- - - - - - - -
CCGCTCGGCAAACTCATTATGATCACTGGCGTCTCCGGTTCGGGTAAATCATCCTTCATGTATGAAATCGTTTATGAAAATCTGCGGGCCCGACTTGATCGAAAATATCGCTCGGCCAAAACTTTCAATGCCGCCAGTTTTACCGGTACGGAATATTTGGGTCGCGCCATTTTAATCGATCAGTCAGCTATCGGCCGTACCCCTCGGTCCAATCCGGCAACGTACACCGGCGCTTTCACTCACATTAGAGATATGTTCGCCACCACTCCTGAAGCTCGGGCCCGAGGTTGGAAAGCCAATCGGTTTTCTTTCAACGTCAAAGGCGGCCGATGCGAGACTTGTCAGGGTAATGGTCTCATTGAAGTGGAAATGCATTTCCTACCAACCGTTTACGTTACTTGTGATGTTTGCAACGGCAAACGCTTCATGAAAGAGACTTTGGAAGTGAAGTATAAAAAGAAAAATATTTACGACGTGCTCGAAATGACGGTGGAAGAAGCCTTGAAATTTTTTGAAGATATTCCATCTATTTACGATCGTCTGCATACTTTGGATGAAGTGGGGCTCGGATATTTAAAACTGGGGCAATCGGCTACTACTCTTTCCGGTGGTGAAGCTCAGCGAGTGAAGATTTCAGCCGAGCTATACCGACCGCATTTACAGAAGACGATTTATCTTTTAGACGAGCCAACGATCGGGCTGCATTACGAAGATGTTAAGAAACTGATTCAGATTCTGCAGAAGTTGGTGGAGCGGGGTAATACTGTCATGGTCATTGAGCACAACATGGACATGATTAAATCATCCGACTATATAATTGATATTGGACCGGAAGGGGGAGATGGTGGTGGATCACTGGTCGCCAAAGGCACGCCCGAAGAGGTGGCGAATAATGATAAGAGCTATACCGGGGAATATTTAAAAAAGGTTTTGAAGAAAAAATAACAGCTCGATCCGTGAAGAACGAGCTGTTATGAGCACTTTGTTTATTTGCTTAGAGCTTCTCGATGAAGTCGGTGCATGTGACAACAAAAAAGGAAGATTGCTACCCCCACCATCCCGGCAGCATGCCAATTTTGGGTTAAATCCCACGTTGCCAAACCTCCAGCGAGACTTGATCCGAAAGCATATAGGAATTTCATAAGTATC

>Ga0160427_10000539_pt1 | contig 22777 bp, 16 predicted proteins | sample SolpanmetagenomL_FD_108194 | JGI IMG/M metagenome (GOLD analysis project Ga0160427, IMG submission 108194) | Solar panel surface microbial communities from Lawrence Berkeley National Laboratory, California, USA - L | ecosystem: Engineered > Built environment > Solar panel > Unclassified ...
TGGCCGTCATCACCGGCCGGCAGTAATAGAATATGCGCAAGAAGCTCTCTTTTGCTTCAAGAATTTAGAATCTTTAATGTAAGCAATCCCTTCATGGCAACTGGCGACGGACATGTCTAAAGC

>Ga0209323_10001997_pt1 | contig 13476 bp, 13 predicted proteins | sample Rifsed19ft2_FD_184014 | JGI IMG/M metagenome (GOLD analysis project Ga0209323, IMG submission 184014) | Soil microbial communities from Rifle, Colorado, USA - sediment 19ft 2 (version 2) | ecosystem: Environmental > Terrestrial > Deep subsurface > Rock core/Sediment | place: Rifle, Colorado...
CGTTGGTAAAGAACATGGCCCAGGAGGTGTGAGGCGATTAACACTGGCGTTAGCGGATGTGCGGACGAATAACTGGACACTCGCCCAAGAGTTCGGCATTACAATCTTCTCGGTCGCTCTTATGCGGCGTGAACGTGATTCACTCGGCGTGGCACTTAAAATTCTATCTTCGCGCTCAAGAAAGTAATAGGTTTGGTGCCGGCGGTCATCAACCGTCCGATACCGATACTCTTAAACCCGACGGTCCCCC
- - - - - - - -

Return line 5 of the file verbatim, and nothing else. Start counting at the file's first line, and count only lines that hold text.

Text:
CGTTGGTAAAGAACATGGCCCAGGAGGTGTGAGGCGATTAACACTGGCGTTAGCGGATGTGCGGACGAATAACTGGACACTCGCCCAAGAGTTCGGCATTACAATCTTCTCGGTCGCTCTTATGCGGCGTGAACGTGATTCACTCGGCGTGGCACTTAAAATTCTATCTTCGCGCTCAAGAAAGTAATAGGTTTGGTGCCGGCGGTCATCAACCGTCCGATACCGATACTCTTAAACCCGACGGTCCCCC